We’re energized! The commissary in our North Atlantic region now has the United State’s first-of-its-kind renewable energy generation system. The commissary uses its own spent cooking oil to power its electricity needs.
When we finally flipped the switch on this innovative project at the Everett, Massachusetts facility on August 13, I let out breath I had been warned not to hold. You see, our energy team and our implementation partner have been working on this seemingly simple technology upgrade for more than four years. A lesson in patience, this project also illustrates of the kinds of challenges that small alternative-energy companies face when it comes to to providing businesses and consumers with choices beyond the grid.
Here’s the background. Our 45,000-square foot North Atlantic Commissary supplies more than 40 stores in Massachusetts, Maine, Connecticut, Rhode Island, New York and New Jersey with much of their prepared foods. Preparing these foods in one location is really helpful to our stores, especially since many of our smaller stores don’t have the room to prepare these types of fresh foods. Operating around the clock, the commissary’s kitchen requires a lot of electricity and produces more than 1,200 gallons of spent cooking oil each week.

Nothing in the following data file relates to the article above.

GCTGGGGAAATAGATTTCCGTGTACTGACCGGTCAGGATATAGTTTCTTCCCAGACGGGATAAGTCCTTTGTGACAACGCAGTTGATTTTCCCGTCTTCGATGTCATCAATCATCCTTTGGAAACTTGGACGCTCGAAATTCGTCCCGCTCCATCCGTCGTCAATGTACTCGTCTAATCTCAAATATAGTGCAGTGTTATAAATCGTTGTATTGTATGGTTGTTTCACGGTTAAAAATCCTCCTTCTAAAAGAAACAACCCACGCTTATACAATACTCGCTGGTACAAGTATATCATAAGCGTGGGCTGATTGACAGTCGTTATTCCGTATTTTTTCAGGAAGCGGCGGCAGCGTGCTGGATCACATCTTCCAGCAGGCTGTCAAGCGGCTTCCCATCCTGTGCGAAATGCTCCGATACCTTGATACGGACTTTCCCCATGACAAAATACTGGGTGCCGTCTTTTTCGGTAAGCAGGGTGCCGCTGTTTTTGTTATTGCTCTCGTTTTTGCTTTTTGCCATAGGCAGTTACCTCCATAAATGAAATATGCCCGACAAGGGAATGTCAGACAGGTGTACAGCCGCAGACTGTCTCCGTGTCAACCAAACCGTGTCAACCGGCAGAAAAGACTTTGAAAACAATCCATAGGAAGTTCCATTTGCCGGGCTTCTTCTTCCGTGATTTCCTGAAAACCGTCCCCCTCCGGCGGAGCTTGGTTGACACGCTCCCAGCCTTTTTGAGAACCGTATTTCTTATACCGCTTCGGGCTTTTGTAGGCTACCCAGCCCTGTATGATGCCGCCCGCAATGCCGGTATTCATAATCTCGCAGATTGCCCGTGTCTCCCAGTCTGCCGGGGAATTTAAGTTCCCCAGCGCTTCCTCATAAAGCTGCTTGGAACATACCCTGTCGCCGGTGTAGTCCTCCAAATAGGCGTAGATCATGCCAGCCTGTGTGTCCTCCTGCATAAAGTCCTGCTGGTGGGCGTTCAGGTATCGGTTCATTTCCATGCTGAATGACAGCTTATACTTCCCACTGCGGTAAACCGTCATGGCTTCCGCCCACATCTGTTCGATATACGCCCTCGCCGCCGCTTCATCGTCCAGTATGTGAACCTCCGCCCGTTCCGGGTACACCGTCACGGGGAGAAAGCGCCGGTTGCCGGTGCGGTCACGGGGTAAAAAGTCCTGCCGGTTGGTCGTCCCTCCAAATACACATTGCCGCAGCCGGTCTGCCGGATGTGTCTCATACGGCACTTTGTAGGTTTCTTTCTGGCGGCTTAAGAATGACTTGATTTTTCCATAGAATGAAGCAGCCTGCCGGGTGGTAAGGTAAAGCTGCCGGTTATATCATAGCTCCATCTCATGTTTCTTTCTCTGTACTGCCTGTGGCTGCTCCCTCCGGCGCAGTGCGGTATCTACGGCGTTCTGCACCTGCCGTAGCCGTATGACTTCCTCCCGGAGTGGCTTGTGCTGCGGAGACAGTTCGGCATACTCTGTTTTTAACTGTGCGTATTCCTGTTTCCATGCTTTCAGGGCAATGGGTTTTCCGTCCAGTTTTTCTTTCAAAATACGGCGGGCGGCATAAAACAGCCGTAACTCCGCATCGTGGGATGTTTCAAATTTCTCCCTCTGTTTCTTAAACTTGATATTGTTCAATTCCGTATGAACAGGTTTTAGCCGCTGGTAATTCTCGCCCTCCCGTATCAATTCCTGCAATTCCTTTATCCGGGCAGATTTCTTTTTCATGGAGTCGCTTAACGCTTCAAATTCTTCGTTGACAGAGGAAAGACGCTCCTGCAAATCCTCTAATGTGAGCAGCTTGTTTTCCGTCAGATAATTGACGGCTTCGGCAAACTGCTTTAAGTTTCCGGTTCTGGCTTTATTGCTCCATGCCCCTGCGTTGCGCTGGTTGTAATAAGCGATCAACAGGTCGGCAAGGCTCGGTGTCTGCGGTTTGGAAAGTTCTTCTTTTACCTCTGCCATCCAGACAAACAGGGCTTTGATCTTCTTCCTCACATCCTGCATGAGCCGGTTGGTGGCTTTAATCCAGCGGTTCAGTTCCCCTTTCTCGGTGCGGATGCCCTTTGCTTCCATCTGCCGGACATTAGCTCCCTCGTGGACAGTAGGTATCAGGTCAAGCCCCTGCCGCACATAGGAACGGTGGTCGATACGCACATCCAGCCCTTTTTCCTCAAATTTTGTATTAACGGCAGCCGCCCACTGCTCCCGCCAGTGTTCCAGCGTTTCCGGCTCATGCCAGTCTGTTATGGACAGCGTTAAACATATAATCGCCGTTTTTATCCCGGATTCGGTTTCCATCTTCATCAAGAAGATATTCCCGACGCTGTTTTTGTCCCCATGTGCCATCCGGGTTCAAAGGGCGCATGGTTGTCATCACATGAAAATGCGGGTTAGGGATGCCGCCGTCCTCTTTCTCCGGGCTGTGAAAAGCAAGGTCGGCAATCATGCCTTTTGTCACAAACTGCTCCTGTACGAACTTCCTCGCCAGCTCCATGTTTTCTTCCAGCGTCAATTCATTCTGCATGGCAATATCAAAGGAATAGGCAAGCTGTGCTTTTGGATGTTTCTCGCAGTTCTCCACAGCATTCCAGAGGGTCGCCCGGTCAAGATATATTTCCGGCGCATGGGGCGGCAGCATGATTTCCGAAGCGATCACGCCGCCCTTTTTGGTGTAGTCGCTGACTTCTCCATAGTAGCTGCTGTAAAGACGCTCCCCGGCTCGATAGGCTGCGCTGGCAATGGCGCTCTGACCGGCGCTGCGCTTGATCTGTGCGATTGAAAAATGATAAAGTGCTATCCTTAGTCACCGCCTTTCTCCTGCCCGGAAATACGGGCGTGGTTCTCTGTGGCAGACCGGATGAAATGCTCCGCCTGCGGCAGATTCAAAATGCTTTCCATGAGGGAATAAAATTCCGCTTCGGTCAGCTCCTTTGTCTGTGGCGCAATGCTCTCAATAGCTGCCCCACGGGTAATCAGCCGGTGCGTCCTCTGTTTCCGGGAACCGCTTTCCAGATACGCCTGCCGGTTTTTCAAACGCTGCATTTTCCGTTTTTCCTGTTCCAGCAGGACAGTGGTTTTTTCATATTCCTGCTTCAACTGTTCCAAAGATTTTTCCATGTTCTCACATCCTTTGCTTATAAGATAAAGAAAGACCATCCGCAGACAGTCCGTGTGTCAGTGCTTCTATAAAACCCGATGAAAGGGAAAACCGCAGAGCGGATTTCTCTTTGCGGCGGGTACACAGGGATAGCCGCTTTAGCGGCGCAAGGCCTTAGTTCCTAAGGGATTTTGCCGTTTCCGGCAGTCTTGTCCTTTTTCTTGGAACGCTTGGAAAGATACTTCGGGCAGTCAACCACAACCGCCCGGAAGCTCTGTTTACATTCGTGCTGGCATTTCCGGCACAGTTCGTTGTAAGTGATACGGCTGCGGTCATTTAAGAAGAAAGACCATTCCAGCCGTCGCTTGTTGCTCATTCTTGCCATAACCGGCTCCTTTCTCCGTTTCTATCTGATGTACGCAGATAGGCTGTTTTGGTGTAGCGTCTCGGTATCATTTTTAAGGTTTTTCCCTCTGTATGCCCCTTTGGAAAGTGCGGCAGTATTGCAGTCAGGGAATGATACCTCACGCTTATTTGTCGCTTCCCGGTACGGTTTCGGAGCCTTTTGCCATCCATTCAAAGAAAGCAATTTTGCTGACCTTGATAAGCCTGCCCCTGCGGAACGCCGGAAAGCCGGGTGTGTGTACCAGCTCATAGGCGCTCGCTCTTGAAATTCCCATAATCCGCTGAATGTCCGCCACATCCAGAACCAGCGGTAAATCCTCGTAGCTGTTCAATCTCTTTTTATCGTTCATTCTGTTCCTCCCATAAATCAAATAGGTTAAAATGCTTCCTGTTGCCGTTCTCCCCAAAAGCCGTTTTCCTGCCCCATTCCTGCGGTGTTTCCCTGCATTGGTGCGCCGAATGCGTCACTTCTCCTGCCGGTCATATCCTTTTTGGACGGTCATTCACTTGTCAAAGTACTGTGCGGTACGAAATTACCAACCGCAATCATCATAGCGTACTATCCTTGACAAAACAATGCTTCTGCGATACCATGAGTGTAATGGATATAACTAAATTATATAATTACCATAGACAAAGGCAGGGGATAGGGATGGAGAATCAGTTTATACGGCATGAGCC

As of this year, with development and implementation help from Lifecycle Renewables, Inc., our commissary’s waste cooking oil, along with that from nearly two dozen nearby Whole Foods Market® stores, is clean, chemical-free biofuel for an internal combustion engine custom designed to use canola oil to generate electricity and usable heat to offset the power needs for the facility.
The use of the system is projected to reduce electricity costs by about 20%. And the environmental benefits? The generator can meet the annual electricity needs of the entire commissary, just over 2,000,000 kWh’s, without relying on the grid. New carbon dioxide emissions are avoided by producing power with waste biomass. Even better, vegetable oil fuel exhaust emissions contain almost no sulfur oxides and sulfates, which are major contributors to acid rain. Finally, the waste oil is reused instead of dumped or fed to livestock (as is sometimes done in the industry). From our perspective, these are a lot of positives!
This project took four long years to come to fruition but it was definitely worth is and we think it’s a good fit for the portfolio of alternative energy options that we’re using at our facilities throughout the company.
What’s your latest small-scale energy-saving scheme? Are you using a clothesline, looking into a solar-charger for your phone or pedaling your bicycle to school or work? Do you know anyone who’s done a waste oil conversion for their car or truck?